Tempo marks on piano sheet music.
BPM can be indicated by tempo terms, metronome marks, or both. Image © Brandy Kraemer

Definition of Tempo:


Tempo, Italian for “time,” indicates the speed of a song; the rate at which beats are repeated. Tempo is measured in beats per minute (BPM), which is indicated at the beginning of sheet music in two ways:


  1. Metronome marks: ♪ = 76
  2. Tempo terms (often in Italian): Adagio is around 76 BPM


When specified with metronome marks, the small note reflects the length of the beat. In 4/4 time, the tempo will be written with a quarter note, not an eighth note as written above, as in ♩ = 88.


In time signatures where the eighth note is the beat, the eighth note is used, as seen above.


The most common written tempo commands in piano music are:

     largo   42 - 66

     adagio   66-76

     andante   76-108

     moderato 88 - 112

     allegro 112 - 160

     vivace    ≈ 140

     presto 168-208


The plural of tempo is tempi, but the anglicized “tempos” is more common.


More About Tempo:

   ▪ Tempo Marks In-Depth
   ▪ Understanding Time Signatures
   ▪ Take the Rhythm & Tempo Quiz


Synonyms of Tempo:



Pronunciation: tem'-poh


More Tempo Terminology:


Beginner Piano Lessons
 ▪  The Piano Keyboard Layout
 ▪  The Black Piano Keys
 ▪  Finding Middle C on the Piano
 ▪  Find Middle C on Electric Keyboards
 ▪  Left Hand Piano Fingering

Reading Piano Music
 ▪  Sheet Music Symbol Library
 ▪  How to Read Piano Notation
 ▪  Illustrated Piano Chords
 ▪  Musical Quizzes & Tests

Piano Care & Maintenance
 ▪  Best Piano Room Conditions
 ▪  How to Clean Your Piano
 ▪  Safely Whiten Your Piano Keys
 ▪  When To Tune Your Piano

Forming Piano Chords
 ▪  Chord Types & Their Symbols
 ▪  Essential Piano Chord Fingering
 ▪  Comparing Major & Minor Chords
 ▪  Diminished Chords & Dissonance
Getting Started on Keyboard Instruments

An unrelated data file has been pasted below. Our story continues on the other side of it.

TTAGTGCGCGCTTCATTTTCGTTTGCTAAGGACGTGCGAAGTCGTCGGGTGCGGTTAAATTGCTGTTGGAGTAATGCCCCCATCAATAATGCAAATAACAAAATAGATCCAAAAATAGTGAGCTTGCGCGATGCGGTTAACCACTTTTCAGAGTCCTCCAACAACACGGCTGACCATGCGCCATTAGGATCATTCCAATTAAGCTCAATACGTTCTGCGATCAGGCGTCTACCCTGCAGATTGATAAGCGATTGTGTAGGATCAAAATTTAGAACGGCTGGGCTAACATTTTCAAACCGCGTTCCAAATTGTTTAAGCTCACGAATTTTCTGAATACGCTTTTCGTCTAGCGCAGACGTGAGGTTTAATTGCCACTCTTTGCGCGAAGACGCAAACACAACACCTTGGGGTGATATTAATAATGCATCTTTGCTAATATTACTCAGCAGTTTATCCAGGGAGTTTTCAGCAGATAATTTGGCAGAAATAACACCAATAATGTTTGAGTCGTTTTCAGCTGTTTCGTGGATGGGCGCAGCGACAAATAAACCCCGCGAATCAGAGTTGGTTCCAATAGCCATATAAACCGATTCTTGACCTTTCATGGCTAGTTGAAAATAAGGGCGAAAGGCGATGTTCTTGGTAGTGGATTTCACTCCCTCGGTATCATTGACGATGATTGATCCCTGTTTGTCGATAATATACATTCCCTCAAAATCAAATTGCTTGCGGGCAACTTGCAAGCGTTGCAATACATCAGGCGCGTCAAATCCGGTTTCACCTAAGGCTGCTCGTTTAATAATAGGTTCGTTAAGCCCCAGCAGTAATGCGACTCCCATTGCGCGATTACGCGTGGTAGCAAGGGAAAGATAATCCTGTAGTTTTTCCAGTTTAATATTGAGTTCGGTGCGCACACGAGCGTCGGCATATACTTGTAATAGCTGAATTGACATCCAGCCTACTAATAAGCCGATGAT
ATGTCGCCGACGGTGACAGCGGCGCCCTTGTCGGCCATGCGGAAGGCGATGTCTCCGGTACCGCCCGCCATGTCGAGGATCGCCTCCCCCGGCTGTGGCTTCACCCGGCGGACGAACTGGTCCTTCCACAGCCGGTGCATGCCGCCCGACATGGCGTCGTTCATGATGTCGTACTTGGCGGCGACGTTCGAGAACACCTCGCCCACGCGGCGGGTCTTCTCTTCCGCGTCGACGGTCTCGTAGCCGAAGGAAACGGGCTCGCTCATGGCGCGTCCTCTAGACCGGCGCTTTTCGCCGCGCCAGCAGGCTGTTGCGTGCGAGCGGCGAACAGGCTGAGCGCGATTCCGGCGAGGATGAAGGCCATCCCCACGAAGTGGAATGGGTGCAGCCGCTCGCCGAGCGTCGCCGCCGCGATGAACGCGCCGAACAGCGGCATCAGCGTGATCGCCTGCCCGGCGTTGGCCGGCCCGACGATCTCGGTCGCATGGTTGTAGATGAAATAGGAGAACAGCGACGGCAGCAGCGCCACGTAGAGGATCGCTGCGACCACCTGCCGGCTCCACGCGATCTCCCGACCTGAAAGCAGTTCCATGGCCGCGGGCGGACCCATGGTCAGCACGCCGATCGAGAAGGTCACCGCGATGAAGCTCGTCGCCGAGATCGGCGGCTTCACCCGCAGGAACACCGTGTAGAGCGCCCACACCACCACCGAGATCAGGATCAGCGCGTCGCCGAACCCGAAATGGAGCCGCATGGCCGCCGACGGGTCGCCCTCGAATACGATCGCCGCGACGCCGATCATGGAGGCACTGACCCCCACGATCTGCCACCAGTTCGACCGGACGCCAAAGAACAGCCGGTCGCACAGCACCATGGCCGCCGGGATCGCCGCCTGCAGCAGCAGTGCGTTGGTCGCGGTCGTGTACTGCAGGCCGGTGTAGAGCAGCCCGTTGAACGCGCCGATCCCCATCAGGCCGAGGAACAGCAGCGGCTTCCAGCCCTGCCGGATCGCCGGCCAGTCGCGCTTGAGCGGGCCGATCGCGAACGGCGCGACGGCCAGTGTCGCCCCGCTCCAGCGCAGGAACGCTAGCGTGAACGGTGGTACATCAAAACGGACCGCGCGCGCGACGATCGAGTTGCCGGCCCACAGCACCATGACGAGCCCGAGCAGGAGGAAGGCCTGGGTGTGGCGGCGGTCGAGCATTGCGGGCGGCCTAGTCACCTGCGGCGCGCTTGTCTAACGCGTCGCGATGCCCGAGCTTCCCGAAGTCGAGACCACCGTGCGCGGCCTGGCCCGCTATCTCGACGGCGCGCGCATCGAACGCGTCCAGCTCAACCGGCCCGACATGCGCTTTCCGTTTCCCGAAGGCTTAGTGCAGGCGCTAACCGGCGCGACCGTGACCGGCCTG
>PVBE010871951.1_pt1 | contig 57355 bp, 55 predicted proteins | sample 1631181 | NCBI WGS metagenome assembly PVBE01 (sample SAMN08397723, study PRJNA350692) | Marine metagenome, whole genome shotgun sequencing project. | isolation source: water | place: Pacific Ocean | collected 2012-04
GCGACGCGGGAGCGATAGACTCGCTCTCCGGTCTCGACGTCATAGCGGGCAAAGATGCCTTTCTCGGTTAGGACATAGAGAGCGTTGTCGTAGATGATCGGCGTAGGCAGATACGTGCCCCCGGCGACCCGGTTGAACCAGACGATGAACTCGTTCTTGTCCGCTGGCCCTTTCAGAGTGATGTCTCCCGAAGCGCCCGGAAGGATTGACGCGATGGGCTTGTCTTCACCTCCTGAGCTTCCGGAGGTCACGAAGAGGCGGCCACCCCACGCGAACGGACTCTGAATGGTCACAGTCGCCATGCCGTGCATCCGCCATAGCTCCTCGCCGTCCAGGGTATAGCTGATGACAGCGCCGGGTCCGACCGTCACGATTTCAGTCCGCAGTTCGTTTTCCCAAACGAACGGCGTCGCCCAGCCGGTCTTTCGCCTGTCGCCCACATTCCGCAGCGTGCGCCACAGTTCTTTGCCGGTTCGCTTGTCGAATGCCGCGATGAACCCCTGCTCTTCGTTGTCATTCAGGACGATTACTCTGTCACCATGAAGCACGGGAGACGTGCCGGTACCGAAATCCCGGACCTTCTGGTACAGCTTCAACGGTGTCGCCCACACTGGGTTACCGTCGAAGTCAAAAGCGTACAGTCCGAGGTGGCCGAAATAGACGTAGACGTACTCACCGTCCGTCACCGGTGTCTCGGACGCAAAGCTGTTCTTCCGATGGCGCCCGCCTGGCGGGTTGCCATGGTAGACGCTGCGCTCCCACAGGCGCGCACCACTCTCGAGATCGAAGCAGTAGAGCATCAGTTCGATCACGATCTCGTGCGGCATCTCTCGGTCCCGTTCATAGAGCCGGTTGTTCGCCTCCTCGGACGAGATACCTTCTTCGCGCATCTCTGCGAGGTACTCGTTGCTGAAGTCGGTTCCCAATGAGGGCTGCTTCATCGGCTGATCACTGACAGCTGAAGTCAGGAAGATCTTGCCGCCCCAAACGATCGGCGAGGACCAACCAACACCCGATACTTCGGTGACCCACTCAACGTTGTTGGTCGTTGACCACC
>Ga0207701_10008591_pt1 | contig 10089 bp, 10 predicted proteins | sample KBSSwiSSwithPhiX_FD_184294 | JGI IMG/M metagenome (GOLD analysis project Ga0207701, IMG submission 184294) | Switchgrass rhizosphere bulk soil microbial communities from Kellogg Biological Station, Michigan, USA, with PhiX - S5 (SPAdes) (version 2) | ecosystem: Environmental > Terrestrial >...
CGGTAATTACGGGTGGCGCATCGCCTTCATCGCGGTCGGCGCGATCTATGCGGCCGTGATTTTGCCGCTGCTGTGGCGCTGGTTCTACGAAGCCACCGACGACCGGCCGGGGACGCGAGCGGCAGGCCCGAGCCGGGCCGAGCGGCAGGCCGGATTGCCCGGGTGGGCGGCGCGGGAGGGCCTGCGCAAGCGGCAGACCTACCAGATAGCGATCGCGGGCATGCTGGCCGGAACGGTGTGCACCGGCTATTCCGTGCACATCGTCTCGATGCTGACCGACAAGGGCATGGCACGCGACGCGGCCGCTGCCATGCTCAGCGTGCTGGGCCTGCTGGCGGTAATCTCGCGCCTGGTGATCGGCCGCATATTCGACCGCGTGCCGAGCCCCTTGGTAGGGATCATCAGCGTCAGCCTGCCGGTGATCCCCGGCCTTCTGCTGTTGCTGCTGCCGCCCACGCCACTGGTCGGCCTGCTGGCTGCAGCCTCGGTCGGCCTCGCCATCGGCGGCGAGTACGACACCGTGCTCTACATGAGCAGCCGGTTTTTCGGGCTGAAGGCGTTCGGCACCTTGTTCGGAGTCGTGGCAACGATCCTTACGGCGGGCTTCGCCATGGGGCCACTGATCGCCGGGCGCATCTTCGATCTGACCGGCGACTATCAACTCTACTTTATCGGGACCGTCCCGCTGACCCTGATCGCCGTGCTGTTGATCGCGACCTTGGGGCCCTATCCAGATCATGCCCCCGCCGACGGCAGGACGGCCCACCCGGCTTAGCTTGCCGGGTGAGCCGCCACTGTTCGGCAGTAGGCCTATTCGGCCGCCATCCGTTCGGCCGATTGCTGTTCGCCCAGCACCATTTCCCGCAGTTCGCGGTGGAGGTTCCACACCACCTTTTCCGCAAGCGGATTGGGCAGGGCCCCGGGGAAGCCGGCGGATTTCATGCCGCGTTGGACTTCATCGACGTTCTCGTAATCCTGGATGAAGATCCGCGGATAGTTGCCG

▪  Playing Piano vs. Electric Keyboard
 ▪  How to Sit at the Piano
 ▪  Buying a Used Piano

Learn About Enharmony:

  • The 6 Enharmonic Key Signatures
    If you’re familiar with the circle of fifths (or you just know your way around the key signatures) you may have noticed a few anomalies. Some keys – like B-sharp and F-flat major – are seemingly absent, while others go by two names
  • The Inefficient Keys
    The circle of fifths shows only the working scales. But, if we expand on its pattern, we can see that it’s actually more of an infinite spiral, so there’s no end to the possibilities of musical scales.



    Musical Keys & Key Signatures:

    • All About Key Signatures
      Everything you need to know about the accidentals & key signatures.

    • Use the interactive key signature locator to identify or double-check your key.

    • There are always two keys that relate to one another more than any other key. Find out what this means.
    • Comparing Major & Minor
      Major and minor are often described in terms of feelings or mood. The ear tends to perceive major and minor as having contrasting personalities; a contrast that is most obvious when the two are played back to back. Learn more about major and minor scales and keys.
    • Take the Key Signature Quiz
      Once you get to know more about this part of notation, test yourself on the accidentals and key signatures.
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    Your Citation
    Kraemer, Brandy. "tempo." ThoughtCo, Jul. 1, 2017, thoughtco.com/tempo-definition-2701044. Kraemer, Brandy. (2017, July 1). tempo. Retrieved from https://www.thoughtco.com/tempo-definition-2701044 Kraemer, Brandy. "tempo." ThoughtCo. https://www.thoughtco.com/tempo-definition-2701044 (accessed November 19, 2017).